This is where a real estate investment trust (REIT) comes in handy. A REIT makes it easier for people who don’t have the time, expertise, or capital to gain exposure in property investments. A REIT is a company formed solely to own income-generating real estate assets. REITs resemble mutual funds in that they pool money from many different investors together. But instead of buying financial assets and securities, REITs invest in commercial property.
Philippine REITs are publicly-traded companies. Their shares are listed in the Philippine Stock Exchange (PSE), although exactly zero REITs are listed at time of writing (more on that below). Owning shares of a REIT means owning part of the underlying property that’s expected to produce income and increase in value throughout the property’s lifespan. Also, like mutual funds, REITs come in different flavors, reflecting the type of real estate investment a trust focuses on.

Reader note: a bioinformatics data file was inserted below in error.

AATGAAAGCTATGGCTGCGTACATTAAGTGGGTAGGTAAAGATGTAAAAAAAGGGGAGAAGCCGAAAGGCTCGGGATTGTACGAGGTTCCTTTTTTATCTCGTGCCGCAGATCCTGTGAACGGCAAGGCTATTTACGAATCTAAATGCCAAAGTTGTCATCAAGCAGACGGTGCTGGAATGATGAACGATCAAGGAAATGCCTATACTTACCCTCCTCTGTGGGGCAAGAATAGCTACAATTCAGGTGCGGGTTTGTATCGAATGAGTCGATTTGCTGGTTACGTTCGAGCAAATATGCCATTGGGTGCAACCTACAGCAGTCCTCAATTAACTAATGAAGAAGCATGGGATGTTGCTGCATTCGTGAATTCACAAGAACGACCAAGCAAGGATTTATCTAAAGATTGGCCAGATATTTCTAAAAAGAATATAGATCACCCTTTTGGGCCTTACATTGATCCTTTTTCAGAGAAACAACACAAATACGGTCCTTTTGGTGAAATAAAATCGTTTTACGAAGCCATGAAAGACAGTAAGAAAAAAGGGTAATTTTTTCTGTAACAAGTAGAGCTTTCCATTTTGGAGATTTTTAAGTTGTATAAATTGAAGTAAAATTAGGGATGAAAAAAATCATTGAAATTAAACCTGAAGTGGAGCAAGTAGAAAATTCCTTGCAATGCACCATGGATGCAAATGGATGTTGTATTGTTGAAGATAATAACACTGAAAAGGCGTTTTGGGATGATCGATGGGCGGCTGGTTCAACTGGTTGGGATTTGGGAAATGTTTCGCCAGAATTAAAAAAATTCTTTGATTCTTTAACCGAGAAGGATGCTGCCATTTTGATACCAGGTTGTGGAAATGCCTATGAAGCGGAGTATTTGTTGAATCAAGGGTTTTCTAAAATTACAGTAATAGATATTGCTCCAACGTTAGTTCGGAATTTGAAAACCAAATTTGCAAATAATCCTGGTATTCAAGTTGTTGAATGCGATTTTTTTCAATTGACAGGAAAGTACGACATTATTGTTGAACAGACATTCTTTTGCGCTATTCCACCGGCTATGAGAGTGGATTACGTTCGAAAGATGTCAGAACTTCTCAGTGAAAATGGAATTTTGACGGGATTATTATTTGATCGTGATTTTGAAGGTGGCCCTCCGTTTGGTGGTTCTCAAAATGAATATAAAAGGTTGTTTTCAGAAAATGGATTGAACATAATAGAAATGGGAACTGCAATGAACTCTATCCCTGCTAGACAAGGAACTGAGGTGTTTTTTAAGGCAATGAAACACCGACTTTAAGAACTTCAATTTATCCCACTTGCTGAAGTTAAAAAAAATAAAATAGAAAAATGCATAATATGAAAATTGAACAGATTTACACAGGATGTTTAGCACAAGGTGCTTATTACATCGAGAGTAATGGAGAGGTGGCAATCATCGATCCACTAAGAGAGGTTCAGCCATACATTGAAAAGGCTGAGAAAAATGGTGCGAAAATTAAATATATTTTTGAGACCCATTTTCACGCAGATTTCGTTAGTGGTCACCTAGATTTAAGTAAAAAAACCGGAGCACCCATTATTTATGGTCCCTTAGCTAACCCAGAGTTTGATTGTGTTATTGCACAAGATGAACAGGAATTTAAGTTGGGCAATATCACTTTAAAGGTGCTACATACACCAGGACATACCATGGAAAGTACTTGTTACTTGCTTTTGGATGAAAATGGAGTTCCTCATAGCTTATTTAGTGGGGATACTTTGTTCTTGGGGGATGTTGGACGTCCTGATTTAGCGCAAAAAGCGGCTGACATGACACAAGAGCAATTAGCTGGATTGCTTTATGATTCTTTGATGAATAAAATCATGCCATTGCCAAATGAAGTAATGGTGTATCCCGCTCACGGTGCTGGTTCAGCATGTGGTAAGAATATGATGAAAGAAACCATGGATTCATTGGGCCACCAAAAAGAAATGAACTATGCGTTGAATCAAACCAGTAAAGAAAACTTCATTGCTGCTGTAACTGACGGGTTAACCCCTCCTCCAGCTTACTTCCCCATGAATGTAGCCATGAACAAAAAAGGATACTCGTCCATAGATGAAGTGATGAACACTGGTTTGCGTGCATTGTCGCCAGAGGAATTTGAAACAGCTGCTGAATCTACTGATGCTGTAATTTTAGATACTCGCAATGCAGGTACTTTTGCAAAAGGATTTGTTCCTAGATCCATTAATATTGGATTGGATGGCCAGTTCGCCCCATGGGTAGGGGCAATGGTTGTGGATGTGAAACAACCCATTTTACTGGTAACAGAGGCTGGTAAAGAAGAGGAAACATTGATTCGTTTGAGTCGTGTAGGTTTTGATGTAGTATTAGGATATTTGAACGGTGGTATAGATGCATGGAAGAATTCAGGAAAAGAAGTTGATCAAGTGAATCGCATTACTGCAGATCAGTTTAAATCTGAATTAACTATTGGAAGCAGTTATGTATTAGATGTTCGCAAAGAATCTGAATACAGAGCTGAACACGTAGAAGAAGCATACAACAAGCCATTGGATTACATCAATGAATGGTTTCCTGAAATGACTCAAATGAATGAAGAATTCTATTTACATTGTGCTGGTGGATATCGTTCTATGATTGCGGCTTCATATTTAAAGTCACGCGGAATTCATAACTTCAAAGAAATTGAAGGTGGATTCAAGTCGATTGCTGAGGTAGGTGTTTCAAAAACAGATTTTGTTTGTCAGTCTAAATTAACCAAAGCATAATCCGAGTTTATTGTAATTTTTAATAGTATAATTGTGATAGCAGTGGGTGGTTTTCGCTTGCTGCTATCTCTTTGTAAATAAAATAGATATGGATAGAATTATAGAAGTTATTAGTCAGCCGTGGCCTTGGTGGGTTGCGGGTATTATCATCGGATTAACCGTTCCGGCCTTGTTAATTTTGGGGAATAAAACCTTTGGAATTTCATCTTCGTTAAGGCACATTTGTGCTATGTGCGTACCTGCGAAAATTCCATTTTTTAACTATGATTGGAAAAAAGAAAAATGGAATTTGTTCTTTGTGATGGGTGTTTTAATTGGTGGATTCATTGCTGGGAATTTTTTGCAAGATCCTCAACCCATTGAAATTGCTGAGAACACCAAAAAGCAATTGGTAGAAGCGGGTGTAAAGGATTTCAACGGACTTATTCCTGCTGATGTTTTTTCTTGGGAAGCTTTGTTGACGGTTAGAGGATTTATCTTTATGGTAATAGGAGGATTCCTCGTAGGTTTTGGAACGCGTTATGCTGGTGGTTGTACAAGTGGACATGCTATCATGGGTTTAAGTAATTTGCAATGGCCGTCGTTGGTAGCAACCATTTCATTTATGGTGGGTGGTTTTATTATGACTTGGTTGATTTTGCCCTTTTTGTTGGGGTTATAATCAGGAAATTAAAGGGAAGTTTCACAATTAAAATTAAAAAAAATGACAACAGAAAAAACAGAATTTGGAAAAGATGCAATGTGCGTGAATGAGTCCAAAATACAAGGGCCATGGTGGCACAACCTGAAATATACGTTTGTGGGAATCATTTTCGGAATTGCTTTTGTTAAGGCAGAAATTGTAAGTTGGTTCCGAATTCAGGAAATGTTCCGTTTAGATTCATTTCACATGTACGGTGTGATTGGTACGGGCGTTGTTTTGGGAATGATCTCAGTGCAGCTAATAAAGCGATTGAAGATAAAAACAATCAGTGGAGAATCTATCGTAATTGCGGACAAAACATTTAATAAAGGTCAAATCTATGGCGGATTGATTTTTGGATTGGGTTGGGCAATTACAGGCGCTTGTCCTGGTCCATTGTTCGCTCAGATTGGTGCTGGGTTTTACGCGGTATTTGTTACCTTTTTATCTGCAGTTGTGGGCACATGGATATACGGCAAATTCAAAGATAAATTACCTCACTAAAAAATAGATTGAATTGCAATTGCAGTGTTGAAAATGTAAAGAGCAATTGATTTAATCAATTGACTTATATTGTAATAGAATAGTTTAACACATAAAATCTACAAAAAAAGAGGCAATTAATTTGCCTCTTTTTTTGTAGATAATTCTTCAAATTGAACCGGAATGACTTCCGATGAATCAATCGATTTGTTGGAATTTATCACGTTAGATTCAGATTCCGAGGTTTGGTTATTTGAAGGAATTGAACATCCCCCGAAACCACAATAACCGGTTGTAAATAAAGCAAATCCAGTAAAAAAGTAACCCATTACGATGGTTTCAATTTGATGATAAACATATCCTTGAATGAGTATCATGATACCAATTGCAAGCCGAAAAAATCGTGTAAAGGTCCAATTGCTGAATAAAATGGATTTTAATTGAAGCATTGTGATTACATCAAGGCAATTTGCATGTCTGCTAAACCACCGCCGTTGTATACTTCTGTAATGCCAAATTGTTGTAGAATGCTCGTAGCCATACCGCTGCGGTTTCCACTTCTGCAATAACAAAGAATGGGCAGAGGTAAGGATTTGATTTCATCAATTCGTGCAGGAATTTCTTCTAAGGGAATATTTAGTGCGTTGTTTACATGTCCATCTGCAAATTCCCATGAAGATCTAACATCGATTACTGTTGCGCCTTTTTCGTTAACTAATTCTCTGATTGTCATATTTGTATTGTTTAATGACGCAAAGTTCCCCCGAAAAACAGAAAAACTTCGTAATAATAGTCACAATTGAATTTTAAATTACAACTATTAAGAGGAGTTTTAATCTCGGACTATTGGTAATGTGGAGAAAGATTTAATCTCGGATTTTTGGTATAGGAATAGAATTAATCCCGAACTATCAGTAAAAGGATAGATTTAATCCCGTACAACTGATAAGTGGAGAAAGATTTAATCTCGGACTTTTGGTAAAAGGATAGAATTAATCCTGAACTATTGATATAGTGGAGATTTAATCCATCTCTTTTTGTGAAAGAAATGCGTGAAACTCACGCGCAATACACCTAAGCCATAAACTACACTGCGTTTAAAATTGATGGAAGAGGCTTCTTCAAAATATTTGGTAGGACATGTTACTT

The main advantage that REITs bring is that they both pay dividends and accrue capital gains. Philippine REITs are required to distribute at least 90% of their income to shareholders each year. Combined with a steady increase in property values, REITs can provide relatively competitive returns to an investor’s portfolio.
Philippine REITs also offer some significant tax advantages, especially for Filipinos abroad. Overseas Filipino REIT investors won’t be paying any dividend taxes for seven years once REIT tax regulations take effect. REITs are entitled to a host of other generous tax incentives so much so that the Department of Finance (DoF) has warned the country stands to lose billions in forgone tax revenues from REITs.
REITs, of course, do have their drawbacks. The requirement to pay out a huge part of their earnings as dividends each year can lead to all sorts of problems. Because there’s lesser profits left to reinvest in the company, a REIT tends to show slower growth. Also, lesser earnings available means a REIT must rely on debt or raise new additional capital for financing.